The presence of pain tends to calm teens who self-harm. Any anger, sadness or frustration they were experiencing disappears when they are hurting themselves. Instead, they feel relief, and the pain results in happiness, satisfaction, and contentedness.
The amygdala is the part of the brain that processes the rawest, reactive feelings. Self-harmers may participate in these activities because for them, pain lowers the activity in this part of the brain.
Information for Teens
If you are a teenager who self-harms, it may seem to be the only way to escape from your problems or difficult emotions. Maybe it is a behavior that only gets triggered when something bad happens, such as the loss of a loved one or a relationship. It is also possible that you are suffering from depression, anxiety or another mental health issue.
Self-harm can be habit-forming. That means that even if you only do it once, it may be very tempting to do it again. The more you do it, the more you may feel the need to do it because you like the results you get from it. Once hurting yourself becomes compulsive, it can be very difficult for you to stop. It may be something that you feel in control of in the beginning, but after some time has passed, it will control you.
The best thing for you to do is to talk with your parents about your self-harming behaviors. This may not be an easy conversation for you to have with them, but it is better to get it out into the open. Otherwise, you may embark on a dangerous cycle of self-injury that could last until well into your adult years. Your parents can get you the help you need to stop.
Information for Parents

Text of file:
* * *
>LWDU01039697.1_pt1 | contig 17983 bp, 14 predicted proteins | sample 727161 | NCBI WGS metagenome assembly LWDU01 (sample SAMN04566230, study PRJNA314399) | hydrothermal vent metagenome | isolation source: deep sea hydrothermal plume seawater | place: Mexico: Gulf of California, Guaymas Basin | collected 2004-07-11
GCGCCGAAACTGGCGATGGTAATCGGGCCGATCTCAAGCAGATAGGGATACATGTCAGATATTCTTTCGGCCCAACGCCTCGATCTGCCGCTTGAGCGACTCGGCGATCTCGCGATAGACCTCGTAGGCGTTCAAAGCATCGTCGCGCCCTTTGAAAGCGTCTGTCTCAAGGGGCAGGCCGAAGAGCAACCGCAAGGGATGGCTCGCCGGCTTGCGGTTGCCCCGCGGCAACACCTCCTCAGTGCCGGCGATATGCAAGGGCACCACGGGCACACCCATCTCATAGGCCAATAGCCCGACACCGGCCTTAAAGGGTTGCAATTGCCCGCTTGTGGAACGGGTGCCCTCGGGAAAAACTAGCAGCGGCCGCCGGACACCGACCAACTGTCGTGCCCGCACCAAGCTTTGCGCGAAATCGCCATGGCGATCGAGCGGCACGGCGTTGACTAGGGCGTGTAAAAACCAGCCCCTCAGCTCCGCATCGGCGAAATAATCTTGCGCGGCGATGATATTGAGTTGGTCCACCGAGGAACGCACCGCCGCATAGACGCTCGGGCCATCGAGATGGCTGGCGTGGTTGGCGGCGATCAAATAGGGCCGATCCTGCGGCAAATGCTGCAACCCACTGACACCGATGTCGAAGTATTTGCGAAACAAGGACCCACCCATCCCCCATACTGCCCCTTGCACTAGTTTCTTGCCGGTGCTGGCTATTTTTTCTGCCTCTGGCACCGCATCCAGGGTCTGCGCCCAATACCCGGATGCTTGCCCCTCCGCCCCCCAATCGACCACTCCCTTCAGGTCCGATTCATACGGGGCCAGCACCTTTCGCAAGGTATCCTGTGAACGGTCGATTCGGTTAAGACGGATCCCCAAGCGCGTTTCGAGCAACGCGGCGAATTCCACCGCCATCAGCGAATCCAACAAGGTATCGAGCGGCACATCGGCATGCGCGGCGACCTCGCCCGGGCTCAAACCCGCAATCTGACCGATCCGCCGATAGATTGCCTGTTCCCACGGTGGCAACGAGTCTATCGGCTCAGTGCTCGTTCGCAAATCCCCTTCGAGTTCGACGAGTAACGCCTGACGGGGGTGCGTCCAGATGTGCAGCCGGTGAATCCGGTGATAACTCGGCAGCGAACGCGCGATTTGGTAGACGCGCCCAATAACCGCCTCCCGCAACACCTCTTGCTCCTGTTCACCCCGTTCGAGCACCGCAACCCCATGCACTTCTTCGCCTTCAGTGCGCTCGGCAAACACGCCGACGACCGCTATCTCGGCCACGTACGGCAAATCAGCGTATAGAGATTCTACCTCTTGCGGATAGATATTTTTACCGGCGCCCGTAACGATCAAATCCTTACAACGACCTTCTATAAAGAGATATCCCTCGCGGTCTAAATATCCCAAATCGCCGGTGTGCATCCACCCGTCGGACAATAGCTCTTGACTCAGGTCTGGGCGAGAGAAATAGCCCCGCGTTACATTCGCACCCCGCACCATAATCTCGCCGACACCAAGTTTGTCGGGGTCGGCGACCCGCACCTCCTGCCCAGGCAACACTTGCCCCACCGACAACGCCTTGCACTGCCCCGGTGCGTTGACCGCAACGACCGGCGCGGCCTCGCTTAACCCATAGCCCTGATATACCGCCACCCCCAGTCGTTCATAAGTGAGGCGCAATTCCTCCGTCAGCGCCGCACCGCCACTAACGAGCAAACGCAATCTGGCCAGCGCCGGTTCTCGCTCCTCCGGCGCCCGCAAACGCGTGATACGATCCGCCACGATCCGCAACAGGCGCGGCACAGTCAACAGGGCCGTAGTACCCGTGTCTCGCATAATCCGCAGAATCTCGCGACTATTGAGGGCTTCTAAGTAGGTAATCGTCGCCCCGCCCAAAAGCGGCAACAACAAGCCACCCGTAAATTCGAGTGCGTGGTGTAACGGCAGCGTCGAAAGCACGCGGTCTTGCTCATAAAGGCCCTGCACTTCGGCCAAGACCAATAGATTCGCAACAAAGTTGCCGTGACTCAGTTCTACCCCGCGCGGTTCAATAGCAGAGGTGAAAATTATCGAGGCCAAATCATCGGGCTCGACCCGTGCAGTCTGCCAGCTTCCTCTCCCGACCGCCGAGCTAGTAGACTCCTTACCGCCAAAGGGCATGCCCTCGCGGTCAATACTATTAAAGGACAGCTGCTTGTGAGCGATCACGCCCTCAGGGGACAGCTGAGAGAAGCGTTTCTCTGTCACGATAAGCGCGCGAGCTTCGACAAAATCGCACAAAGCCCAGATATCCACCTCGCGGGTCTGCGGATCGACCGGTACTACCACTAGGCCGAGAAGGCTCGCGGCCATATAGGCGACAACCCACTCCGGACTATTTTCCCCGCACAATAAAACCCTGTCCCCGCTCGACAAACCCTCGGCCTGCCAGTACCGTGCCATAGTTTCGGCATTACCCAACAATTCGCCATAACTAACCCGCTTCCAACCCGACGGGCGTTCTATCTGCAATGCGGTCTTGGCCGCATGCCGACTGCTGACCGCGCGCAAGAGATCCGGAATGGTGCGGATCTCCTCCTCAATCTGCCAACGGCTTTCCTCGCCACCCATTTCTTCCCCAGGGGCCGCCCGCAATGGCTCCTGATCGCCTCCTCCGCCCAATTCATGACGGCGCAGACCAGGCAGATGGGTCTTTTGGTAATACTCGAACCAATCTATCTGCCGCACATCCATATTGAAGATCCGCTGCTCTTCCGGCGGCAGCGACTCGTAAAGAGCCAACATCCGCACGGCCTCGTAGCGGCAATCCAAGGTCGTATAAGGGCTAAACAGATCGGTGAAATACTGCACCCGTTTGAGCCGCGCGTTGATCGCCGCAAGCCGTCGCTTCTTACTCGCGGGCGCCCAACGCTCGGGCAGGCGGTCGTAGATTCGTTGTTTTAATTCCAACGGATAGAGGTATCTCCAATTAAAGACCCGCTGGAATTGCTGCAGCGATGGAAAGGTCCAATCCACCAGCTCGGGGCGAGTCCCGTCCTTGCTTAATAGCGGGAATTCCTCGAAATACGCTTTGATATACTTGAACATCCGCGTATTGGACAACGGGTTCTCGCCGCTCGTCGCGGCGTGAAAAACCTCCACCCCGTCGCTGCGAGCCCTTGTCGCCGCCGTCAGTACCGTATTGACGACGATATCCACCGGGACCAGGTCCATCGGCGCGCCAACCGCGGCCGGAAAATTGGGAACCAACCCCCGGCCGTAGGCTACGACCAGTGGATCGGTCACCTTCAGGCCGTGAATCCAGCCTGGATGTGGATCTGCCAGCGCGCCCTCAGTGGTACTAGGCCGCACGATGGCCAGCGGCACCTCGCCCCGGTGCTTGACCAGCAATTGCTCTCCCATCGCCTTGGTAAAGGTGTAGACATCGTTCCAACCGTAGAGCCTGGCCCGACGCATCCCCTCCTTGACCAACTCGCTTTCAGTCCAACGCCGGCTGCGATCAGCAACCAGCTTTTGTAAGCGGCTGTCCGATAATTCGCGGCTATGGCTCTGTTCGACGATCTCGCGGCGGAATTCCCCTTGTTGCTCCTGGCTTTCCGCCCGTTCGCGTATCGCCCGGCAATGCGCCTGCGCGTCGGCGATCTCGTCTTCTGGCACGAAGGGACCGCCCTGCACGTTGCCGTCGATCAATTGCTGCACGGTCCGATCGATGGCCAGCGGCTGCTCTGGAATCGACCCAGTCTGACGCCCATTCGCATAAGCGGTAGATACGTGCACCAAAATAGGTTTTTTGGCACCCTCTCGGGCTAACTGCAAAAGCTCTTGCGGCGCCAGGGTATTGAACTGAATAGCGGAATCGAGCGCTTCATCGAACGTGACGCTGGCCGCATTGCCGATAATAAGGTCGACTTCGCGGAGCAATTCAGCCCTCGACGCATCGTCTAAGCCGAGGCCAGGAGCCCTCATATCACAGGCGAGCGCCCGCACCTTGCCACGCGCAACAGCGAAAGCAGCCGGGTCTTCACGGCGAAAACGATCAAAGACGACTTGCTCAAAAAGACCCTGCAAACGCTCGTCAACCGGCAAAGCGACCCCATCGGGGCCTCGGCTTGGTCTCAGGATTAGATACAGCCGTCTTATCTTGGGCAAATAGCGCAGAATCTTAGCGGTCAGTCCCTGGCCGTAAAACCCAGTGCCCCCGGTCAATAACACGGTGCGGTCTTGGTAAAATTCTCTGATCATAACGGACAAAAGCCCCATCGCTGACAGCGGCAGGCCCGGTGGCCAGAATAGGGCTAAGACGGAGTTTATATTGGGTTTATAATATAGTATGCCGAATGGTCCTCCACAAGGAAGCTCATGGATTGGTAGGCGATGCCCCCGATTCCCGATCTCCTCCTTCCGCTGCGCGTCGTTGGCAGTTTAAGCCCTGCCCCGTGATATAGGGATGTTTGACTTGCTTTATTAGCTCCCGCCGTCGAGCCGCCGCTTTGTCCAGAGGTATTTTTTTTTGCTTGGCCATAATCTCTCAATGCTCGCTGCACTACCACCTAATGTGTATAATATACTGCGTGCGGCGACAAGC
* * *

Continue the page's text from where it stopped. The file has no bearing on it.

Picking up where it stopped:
As a parent, if you think your teen is self-harming, there is so much you can do to help them. For example:
- Come to terms with your own emotions. You are likely to experience anger, shock, sadness or disappointment once you learn your teen has been self-harming. Find a healthy way to express those feelings so that you can be there for your teen.
- Learn about self-harm. Find out why teens do it and why they cannot stop once they start.
- Talk with your child about their behaviors. Let them know you are there for them and that you want to help.
- Be persistent, but do not push your teen. They may not be open to talking with you as much as you would like. But keep reminding them that they are not alone.
- Get them professional help. This problem is likely much too big for you to handle on your own. Therapy gives them a place where they may feel safer working through these issues.
Signs a Teen May be Self-Harming
Teens can often hide their self-harming behaviors and parents need to know what to look for. Some of the signs of self-injury include:
- Having visible marks from cutting or scratching.
- Being unable to explain how an injury happened.
- Feelings of fascination with self-harm.
- Covering up their skin in warmer weather, wearing band-aids or wraps to hide injuries.
- Increasing signs of anxiety or depression.
- Becoming isolated from family or friends.
Our Imagine Day Treatment Program for Teens
Imagine by Northpoint is our teen mental health program, and we work with young people between the ages of 12 and 17. We are located in Nampa, Idaho, and many of the teenagers we work with struggle with self-harming behaviors.
Teens may find it nearly impossible to stop self-harming behaviors on their own because of their compulsive nature. Therapy can provide them with the support they need and give them insight into what they are doing.
We offer many different types of therapy at Imagine by Northpoint. We work with teens as well as with the family to help bring about the healing that is so desperately needed in these young people’s lives.
Do you have questions about teen self-harm, or would you like to talk with one of our staff about your son or daughter? Please contact us.